Concerts
 
 
 
 
 
 
 
 

Friday 9 October
Raffles Hotel - Le Royal
7pm Gala Opening
Works by
Ludwig van Beethoven

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Sunday 11 October
Raffles Hotel - Le Royal
7pm Grand Finale
Works by
Beethoven, Haydn, Czerny

 

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Sunday 11 October
Raffles Hotel - Le Royal
7pm Grand Finale
Works by Beethoven, Haydn, Czerny

Lu Yi-Chih - piano

 

Joseph Haydn
(1732-1809)

Piano Sonata Hob. XVI/50 / 1794

1. Allegro
2. Adagio
3. Allegro molto

Until Beethoven, the piano sonata was not composed as a vehicle for virtuoso technique -- that was the domain of the concerto -- but as entertainment for amateurs in the privacy of their homes. Many such pieces were written for students, often as something of an exercise. Haydn had a number of students for whom he composed piano sonatas, and the wide range of ability among his students accounts for the disparate levels of sophistication we find among the over 50 surviving sonatas. Some of these works have been lost because Haydn gave the manuscripts to his students without making copies.

The C major sonata, in particular, betrays its temporal proximity to Haydn's unpredictable "London" Symphonies and their frequent eccentricities. The "additive" process at the opening of the first movement is only one example.



Carl Czerny
(1791-18570)

Fantasie brillante sur Le nozze di Figaro, Op. 493 / 1842

Carl Czerny was an Austrian composer, teacher, and pianist of Czech origin whose vast musical production amounted to over a thousand works. His books of studies for the piano are still widely used in piano teaching. He was one of Beethoven's numerous pupils.

In 1801, Wenzel Krumpholz, a Czech composer and violinist, scheduled a presentation for Czerny at the home of Ludwig van Beethoven. Beethoven asked Czerny to play his Pathétique Sonata and Adelaide. Beethoven was impressed with the 10-year-old and accepted him as a pupil. Czerny remained under Beethoven's tutelage until 1804 and sporadically thereafter. He particularly admired Beethoven's facility at improvisation, his expertise at fingering, the rapidity of his scales and trills, and his restrained demeanour while performing.[8]

Czerny's autobiography and letters give many important references and details of Beethoven during this period. Czerny was the first to report symptoms of Beethoven's deafness, several years before the matter became public. Of his first meeting with Beethoven, he wrote: "I also noticed with that visual quickness peculiar to children that he had cotton which seemed to have been steeped in a yellowish liquid, in his ears."

Czerny was selected by Beethoven for the premiere of the latter's Piano Concerto No. 1 in 1806 and, at the age of 21, in February 1812, Czerny gave the Vienna premiere of Beethoven's Piano Concerto No. 5, "Emperor". Czerny wrote that his musical memory enabled him to play all the Beethoven works by heart without exception and, during the years 1804–1805, he used to play these works in this manner at Prince Lichnowsky's palace once or twice a week, with the Prince calling out only the desired opus numbers. Czerny maintained a relationship with Beethoven throughout his life, and also gave piano lessons to Beethoven's nephew Carl.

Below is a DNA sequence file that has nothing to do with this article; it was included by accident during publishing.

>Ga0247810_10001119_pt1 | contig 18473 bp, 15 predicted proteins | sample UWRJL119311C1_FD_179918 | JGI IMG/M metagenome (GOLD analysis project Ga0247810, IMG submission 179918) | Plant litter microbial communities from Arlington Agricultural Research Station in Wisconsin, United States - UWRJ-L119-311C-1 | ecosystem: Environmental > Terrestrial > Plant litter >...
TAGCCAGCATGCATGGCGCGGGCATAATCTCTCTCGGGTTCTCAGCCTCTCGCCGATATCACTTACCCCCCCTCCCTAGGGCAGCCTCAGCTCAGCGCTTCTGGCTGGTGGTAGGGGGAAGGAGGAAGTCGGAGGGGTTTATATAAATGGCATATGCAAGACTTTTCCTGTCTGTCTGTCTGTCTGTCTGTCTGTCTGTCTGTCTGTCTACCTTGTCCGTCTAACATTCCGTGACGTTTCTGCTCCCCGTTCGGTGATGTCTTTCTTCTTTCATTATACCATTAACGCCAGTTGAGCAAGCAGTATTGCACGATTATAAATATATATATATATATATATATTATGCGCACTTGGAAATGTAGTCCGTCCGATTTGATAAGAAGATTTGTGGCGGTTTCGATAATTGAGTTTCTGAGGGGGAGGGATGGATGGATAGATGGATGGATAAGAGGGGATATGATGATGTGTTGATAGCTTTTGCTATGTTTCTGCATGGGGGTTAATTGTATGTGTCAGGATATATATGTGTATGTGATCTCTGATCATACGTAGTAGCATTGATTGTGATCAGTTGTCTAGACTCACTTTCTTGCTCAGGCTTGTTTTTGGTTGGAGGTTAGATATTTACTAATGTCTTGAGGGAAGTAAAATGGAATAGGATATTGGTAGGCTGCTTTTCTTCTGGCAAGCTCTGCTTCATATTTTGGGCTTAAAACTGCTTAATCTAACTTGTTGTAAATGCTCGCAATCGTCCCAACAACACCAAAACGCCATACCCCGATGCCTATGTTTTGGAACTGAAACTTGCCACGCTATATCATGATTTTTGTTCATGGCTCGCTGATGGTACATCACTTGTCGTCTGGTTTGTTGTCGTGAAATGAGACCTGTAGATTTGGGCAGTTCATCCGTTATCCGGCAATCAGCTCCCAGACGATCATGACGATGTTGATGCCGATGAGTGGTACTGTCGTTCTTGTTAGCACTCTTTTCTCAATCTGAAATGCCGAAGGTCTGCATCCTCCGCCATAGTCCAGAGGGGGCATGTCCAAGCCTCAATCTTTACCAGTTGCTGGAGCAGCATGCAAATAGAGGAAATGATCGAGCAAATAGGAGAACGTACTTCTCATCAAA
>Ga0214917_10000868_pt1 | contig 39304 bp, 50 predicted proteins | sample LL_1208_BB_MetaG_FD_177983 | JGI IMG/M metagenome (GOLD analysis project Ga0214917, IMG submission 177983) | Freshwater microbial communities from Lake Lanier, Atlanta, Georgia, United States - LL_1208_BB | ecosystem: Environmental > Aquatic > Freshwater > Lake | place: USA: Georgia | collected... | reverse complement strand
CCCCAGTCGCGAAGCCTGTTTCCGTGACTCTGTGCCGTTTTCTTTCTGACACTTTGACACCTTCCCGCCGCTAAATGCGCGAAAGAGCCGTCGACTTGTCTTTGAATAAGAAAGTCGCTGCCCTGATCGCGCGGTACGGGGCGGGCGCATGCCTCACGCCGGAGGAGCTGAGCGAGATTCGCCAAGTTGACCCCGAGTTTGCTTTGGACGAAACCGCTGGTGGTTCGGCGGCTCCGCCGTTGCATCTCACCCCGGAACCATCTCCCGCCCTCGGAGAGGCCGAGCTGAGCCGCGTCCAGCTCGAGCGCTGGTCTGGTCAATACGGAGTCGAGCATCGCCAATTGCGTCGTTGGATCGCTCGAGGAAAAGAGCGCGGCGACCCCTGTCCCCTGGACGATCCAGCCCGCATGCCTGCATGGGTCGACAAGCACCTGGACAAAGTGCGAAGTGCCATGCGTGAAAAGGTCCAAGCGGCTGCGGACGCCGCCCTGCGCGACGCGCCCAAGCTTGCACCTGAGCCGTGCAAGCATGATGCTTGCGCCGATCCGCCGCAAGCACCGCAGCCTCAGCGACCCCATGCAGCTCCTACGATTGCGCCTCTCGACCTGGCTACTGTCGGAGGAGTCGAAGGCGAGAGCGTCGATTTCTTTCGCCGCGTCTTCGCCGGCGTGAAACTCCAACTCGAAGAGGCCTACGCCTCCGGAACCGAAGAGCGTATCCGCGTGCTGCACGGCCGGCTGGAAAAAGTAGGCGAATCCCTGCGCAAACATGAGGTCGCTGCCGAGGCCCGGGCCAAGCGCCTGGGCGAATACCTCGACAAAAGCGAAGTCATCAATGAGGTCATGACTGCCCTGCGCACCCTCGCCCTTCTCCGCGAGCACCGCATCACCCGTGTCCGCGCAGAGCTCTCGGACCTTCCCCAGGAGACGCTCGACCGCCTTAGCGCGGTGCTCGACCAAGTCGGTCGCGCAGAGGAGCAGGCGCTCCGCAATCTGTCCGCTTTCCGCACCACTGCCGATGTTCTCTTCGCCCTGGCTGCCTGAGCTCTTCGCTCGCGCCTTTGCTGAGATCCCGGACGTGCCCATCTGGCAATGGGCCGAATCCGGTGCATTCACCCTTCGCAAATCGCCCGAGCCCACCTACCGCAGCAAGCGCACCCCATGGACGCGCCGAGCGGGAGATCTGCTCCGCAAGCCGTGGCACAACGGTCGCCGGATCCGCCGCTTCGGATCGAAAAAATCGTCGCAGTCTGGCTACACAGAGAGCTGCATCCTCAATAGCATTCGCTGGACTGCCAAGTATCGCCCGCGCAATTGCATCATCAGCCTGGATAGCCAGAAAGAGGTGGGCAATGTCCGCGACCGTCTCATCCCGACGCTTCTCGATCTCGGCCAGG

Ludwig van Beethoven

Piano Sonata Op.106 “Hammerklavier” / 1818

I. Allegro
II. Scherzo: Assai vivace
III. Adagio sostenuto
IV. Introduzione/ Largo... Allegro – Fuga: Allegro risoluto

Dedicated to his patron, the Archduke Rudolf, the sonata was written primarily from the summer of 1817 to the late autumn of 1818, towards the end of a fallow period in Beethoven's compositional career. It represents the spectacular emergence of many of the themes that were to recur in Beethoven's late period: the reinvention of traditional forms, such as sonata form; a brusque humour; and a return to pre-classical compositional traditions, including an exploration of modal harmony and reinventions of the fugue within classical forms.

The piano sonata is widely viewed as one of the most important works of the composer's third period and among the greatest piano sonatas of all time. Completed in 1818, it is often considered to be Beethoven's most technically challenging piano composition and one of the most demanding solo works in the classical piano repertoire. The first documented public performance was in 1836 by Franz Liszt in the Salle Erard in Paris.

The work was perceived as almost unplayable but was nevertheless seen as the summit of piano literature since its very first publication